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Twitter Exec Says He Quit After He Was Ordered To Install Illegal Locks In Company’s ‘Hotel’ Rooms

A senior Twitter executive quit the company after he refused to install illegal locks in the bedrooms at the headquarters

A senior Twitter executive quit the company after he refused to install illegal locks in the bedrooms at the headquarters. 

People walk down Market Street past facade with sign at headquarters of social media company Twitter in the South of Market (SoMA) neighborhood of San Francisco, California, November 17, 2018. SMITH COLLECTION/BENZINGA

According to a lawsuit filed by six former Twitter employees in the District Court of Delaware against Elon Musk and his company on May 16, Twitter’s global head of construction and design Joseph Killian was asked to install locks that violated California’s building codes and could risk staff’s lives in the case of a fire. 

Killian was allegedly instructed to install locks that would not automatically open if the building’s fire suppression system was activated.

The former Twitter employee was also repeatedly told that “compliant locks were too expensive and instructed to immediately install cheaper locks that needed to be compliant with life safety and egress codes,” the lawsuit states.

According to the filing, Killian protested, saying that installing the cheaper locks would put lives at risk and that, in the event of an earthquake or fire, the locks would remain locked and block first responders from being able to access the rooms. He was allegedly instructed not to report his concerns to the city inspector. The lawsuit notes that, in response, Killian quit, and another employee eventually installed the unsafe locks.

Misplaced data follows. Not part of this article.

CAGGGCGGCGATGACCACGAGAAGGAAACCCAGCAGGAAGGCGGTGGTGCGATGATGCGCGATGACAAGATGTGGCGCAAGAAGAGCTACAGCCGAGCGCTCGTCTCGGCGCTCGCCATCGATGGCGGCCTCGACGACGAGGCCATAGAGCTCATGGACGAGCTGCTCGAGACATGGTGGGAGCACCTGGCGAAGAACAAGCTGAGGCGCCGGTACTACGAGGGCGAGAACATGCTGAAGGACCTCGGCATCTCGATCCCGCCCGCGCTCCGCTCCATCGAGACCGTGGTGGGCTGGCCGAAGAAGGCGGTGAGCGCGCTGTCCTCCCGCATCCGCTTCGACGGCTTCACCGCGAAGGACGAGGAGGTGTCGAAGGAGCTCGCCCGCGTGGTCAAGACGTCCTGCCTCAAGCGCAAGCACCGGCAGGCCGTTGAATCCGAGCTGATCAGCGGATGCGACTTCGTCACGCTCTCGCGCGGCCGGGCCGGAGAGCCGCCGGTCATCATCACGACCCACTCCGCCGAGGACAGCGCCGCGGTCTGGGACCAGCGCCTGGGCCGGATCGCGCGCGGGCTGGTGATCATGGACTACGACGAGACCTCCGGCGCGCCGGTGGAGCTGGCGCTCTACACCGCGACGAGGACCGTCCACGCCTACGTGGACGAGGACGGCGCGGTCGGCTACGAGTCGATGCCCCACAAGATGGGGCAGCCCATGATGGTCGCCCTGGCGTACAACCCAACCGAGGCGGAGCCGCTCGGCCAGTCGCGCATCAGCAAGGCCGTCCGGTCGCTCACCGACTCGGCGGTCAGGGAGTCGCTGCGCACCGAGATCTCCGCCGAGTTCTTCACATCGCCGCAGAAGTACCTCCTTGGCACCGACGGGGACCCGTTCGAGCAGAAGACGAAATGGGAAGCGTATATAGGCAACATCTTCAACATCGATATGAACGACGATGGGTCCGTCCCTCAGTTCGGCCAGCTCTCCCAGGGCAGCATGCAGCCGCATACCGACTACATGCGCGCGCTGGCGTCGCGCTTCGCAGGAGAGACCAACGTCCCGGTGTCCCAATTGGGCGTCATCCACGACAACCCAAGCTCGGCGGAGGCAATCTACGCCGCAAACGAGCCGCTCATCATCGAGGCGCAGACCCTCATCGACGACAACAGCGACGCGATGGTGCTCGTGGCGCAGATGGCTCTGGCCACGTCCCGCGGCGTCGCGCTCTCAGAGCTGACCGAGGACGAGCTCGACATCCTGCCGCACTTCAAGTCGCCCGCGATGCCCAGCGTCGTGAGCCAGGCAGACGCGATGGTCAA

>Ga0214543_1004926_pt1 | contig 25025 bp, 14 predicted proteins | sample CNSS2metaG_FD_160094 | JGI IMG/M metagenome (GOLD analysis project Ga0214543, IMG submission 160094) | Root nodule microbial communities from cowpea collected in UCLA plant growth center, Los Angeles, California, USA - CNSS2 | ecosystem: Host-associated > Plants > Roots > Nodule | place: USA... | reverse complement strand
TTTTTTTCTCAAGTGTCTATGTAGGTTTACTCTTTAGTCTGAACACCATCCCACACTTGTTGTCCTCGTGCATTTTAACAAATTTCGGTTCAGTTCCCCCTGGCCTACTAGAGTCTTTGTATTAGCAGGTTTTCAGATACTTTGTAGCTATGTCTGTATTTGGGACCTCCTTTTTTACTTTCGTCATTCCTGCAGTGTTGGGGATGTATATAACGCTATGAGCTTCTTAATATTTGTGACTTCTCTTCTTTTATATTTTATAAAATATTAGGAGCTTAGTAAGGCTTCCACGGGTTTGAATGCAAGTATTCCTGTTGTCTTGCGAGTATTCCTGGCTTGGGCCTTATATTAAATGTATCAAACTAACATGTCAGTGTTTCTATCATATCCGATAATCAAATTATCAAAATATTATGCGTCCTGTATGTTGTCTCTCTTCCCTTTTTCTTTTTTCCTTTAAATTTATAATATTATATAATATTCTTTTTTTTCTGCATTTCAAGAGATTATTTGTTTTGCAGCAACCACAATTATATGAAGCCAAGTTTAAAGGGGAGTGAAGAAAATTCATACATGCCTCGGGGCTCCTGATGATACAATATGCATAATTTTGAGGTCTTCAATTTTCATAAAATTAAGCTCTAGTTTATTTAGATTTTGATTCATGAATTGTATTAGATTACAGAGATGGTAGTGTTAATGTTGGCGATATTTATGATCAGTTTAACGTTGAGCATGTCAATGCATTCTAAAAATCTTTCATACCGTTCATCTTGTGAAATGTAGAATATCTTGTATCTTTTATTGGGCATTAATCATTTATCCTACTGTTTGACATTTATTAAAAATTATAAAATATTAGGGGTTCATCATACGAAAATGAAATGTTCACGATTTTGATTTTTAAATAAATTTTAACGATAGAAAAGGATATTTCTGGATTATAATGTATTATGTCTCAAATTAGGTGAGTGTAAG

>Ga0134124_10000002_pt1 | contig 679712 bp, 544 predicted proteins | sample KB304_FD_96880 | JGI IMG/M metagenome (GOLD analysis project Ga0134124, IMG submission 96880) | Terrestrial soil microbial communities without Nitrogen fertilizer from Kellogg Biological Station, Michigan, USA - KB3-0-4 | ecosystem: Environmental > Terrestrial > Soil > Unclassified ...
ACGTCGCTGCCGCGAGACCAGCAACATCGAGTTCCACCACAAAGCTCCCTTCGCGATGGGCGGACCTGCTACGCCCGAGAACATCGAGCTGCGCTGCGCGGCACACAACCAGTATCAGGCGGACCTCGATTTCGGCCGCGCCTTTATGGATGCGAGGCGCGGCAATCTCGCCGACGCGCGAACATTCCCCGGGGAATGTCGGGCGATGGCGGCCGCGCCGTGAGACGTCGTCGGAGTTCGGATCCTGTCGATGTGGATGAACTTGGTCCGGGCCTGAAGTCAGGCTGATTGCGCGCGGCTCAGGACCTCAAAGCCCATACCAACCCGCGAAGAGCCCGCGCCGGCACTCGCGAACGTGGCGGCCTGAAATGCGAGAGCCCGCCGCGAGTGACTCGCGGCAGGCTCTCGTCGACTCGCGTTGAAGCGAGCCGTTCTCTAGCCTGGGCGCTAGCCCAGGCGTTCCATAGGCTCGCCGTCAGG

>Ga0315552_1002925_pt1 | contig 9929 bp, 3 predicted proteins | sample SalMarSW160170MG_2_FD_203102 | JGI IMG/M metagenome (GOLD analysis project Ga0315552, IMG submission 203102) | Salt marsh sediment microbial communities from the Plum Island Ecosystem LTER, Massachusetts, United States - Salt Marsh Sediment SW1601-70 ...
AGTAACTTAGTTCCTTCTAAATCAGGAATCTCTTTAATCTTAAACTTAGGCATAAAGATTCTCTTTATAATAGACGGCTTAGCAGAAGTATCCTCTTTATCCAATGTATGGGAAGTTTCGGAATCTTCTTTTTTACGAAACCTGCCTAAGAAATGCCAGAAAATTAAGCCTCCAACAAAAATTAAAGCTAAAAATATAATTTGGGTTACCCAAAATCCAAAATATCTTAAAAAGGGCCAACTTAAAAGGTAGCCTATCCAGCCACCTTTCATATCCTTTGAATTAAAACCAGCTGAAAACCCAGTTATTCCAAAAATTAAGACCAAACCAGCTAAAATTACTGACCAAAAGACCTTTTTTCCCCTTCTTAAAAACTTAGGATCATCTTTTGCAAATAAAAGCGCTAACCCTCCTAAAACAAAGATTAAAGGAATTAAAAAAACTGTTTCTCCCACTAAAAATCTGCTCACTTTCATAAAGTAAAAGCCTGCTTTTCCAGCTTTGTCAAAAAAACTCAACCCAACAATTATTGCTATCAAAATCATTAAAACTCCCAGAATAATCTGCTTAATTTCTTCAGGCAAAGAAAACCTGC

Killian was also allegedly instructed to install space heaters in the “hotel rooms” Musk had envisioned for staff members the latter wanted to work throughout the night. Killian was also purportedly told to carry out non-compliant electrical work.

The lawsuit also accuses Musk of showing “reckless disregard” for “both the law and for the lives and safety of his colleagues and employees.”

It says Killian was told to evade the landlord’s lighting-control system because the motion-sensitive lights were bothering people trying to sleep in the rooms. 

The lawsuit says that the company directed employees to transform office spaces into “hotel rooms” while lying to city inspectors and the building owners that they were just “temporary rest spaces.”

The filing also says that Musk told an investor that he would only pay the rent of the company’s office “over his dead body” and that Twitter failed to pay its staff severance. It accuses the defendants of violating 14 counts, including fraud, labor-rights laws, and breach of contract.

The city of San Francisco is launched an investigation in to Twitter after Musk altered the plans to after the lawsuit was launched.

Musk had converted some of the office spaces into bedrooms. The city ordered the company to designate the bedrooms as sleeping areas.

The bedrooms were designated for Musk’s staff.

“They expressed surprise and relief to Killian, saying, ‘This is just furniture! We expected more drastic changes,'” a statement that was said in the lawsuit.

Produced in association with Benzinga

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